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November 3, 2011 4:26 pm

UNESCO Vote Reveals Lithuanian Duplicity

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'Hitler was right' (in Russian) Photo:

Yes, the Foreign Ministry saved some face from the “loyalty” of some East European EU/NATO states in Monday’s lopsided UNESCO vote on full Palestinian membership (107 to 14 in favor, with 52 abstentions).

Latvia, which had earlier voted against full Palestinian membership in the executive council, at least abstained in Monday’s general vote. Other abstentions included Estonia, Poland, Romania and Slovakia.

Perhaps the most ironic vote against the Palestinian bid came from Lithuania.

Within minutes of the UNESCO vote, Rolandas Kacinskas, minister plenipotentiary at the Lithuanian Embassy in Washington, e-mailed his Jewish list the one-liner: “This is just a quick note to let you know that at today’s UNESCO general assembly Lithuania voted against admitting Palestine as a full member of UNESCO” (red capital letters appeared in the original).

The vote might have been cause for rejoicing if not for Lithuania’s sad record of attempted prosecutions of elderly Holocaust survivors because they escaped the ghetto to join up with the anti-Nazi partisan resistance in the forests, or because they have the courage to tell the truth about the Holocaust.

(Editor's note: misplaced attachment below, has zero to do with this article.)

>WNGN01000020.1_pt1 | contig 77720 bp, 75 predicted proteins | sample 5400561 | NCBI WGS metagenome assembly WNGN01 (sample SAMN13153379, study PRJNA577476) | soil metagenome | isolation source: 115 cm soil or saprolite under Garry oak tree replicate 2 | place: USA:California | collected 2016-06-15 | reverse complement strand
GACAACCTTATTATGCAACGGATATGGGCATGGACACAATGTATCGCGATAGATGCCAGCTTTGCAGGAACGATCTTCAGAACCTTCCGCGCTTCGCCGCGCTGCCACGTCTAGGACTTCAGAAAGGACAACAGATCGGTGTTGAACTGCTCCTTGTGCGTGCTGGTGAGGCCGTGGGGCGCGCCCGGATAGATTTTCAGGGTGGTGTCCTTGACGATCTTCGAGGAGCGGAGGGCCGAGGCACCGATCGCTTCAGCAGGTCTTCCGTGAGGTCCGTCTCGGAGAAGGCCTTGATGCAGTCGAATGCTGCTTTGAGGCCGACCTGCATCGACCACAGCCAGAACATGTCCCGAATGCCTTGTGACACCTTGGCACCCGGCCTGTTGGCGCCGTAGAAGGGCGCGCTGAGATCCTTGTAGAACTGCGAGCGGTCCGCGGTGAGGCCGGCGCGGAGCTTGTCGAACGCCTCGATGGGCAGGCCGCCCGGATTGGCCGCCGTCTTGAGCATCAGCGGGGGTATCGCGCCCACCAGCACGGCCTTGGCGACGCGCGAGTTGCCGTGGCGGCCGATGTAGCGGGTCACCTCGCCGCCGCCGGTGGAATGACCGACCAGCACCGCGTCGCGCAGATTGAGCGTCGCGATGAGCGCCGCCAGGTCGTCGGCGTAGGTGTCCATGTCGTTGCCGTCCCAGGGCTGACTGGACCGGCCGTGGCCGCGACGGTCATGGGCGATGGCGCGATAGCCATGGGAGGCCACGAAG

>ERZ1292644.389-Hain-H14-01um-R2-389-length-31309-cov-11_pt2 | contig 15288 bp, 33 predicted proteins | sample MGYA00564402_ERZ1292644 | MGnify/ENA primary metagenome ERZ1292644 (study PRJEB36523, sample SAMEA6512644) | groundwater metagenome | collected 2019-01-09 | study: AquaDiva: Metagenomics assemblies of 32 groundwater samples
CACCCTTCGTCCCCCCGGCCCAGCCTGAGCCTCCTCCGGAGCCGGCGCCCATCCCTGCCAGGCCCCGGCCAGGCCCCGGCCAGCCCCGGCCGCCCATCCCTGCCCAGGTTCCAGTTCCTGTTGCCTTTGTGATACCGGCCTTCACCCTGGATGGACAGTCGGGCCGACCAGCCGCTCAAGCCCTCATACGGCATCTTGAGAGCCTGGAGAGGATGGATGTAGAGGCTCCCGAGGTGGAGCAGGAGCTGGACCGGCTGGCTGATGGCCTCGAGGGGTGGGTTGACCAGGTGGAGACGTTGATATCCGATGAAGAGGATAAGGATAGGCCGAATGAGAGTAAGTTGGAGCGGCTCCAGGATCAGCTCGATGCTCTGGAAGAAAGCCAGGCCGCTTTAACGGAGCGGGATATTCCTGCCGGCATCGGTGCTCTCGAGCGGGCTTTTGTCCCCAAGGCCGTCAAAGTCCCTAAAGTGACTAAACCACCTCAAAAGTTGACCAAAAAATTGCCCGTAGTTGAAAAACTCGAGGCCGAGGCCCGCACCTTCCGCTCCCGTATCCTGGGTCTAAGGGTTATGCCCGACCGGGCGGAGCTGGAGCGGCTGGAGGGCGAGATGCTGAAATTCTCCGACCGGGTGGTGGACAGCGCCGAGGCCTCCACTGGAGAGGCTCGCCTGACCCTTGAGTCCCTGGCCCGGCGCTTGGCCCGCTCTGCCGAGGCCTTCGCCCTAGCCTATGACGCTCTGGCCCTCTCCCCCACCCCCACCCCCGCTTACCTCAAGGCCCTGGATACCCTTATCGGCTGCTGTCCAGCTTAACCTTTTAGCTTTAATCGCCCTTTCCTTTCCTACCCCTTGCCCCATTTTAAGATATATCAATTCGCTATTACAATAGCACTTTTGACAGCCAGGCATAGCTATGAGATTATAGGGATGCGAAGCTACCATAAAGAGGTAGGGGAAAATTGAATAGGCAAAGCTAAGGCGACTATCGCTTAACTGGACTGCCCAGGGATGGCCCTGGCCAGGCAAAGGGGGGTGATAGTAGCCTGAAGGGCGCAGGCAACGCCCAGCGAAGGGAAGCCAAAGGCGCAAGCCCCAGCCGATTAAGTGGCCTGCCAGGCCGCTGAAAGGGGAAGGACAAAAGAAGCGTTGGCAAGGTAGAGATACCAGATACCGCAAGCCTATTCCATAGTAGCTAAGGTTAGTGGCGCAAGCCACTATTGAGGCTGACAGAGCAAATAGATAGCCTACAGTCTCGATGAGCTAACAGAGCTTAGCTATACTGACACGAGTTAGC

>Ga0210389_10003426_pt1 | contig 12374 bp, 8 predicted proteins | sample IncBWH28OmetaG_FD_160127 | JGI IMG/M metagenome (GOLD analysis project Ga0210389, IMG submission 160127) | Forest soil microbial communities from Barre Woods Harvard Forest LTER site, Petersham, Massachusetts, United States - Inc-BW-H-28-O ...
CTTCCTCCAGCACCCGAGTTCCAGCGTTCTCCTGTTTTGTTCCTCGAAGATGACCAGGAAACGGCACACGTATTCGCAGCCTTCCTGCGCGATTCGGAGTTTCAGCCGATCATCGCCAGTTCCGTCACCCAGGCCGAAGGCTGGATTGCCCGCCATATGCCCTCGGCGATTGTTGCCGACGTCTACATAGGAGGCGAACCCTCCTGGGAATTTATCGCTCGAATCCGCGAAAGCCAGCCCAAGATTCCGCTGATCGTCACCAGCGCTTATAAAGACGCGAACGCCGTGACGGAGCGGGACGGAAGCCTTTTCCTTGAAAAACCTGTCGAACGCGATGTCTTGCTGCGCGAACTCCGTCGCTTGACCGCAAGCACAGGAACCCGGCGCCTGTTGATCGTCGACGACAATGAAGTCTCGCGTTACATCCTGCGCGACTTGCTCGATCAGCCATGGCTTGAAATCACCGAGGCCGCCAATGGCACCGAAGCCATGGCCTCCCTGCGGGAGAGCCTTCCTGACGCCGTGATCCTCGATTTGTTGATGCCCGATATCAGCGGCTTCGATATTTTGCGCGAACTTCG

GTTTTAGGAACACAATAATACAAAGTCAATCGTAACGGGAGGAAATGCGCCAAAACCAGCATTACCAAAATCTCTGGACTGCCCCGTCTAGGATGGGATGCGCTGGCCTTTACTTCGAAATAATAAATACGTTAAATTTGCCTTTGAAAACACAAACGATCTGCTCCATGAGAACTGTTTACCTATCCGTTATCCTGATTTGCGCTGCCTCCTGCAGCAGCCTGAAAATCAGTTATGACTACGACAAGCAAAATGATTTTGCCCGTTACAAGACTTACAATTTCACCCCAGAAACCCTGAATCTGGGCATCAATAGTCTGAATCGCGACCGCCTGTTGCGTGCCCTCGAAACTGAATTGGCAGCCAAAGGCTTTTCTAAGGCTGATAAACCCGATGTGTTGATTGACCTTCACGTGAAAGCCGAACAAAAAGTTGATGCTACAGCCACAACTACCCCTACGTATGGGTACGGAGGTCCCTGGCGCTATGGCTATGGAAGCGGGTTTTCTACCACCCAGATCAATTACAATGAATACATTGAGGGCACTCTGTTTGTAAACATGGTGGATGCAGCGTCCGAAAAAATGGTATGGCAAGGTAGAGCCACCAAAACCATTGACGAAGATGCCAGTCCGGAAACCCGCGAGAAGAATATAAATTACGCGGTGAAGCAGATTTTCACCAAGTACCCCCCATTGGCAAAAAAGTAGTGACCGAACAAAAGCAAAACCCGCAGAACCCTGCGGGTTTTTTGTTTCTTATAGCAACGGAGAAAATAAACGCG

It started in 2006, when former Yad Vashem director Dr. Yitzhak Arad, an eminent Holocaust scholar, who was earlier invited to join a historical commission on Nazi and Soviet crimes, was himself suddenly and absurdly accused of being a war criminal (for having fought with the anti-Nazi partisans.)

Then, in 2008, police came looking for two elderly women, both Vilna Ghetto survivors. One of them, Dr. Rachel Margolis, an Israeli citizen who turned 90 last week in Rehovot, was probably targeted because she discovered a long-lost diary of a Christian Polish eyewitness to the genocide at Ponár, the mass murder site outside Vilnius. That diary identifies the killers as enthusiastic locals.

More recently, on August 30, just two months before this week’s UNESCO vote, liaison officers of Interpol (!) came, at the demand of Lithuanian prosecutors, to question 86-year-old Kovno Ghetto survivor Joseph Melamed, a Tel Aviv attorney and chairman of the Association of Lithuanian Jews of Israel, over a 1999 book he published identifying local Holocaust perpetrators, some of whom are nowadays glorified in Lithuania as “anti-Soviet heroes.”

Last year, the Lithuanian parliament declared 2011 to be a year of remembrance for the Holocaust. A week later, the same body declared that 2011 would (also) be a year of remembrance of the “heroism” of the Lithuanian Activist Front and other “anti-Soviet heroes.”

In 1941, these “heroes” unleashed the barbaric murder of their Jewish neighbors in dozens of locations even before the Germans arrived. The upshot is that the state has honored both the victims and the perpetrators, for different audiences, with no sense of moral dissonance.

The dual declarations were part of a broader history of Holocaust obfuscation, whereby Baltic (and other East European) governments have tried to sell the notion that there were really two genocides that took place during the 1940s, one by Germany, one by the Soviet Union.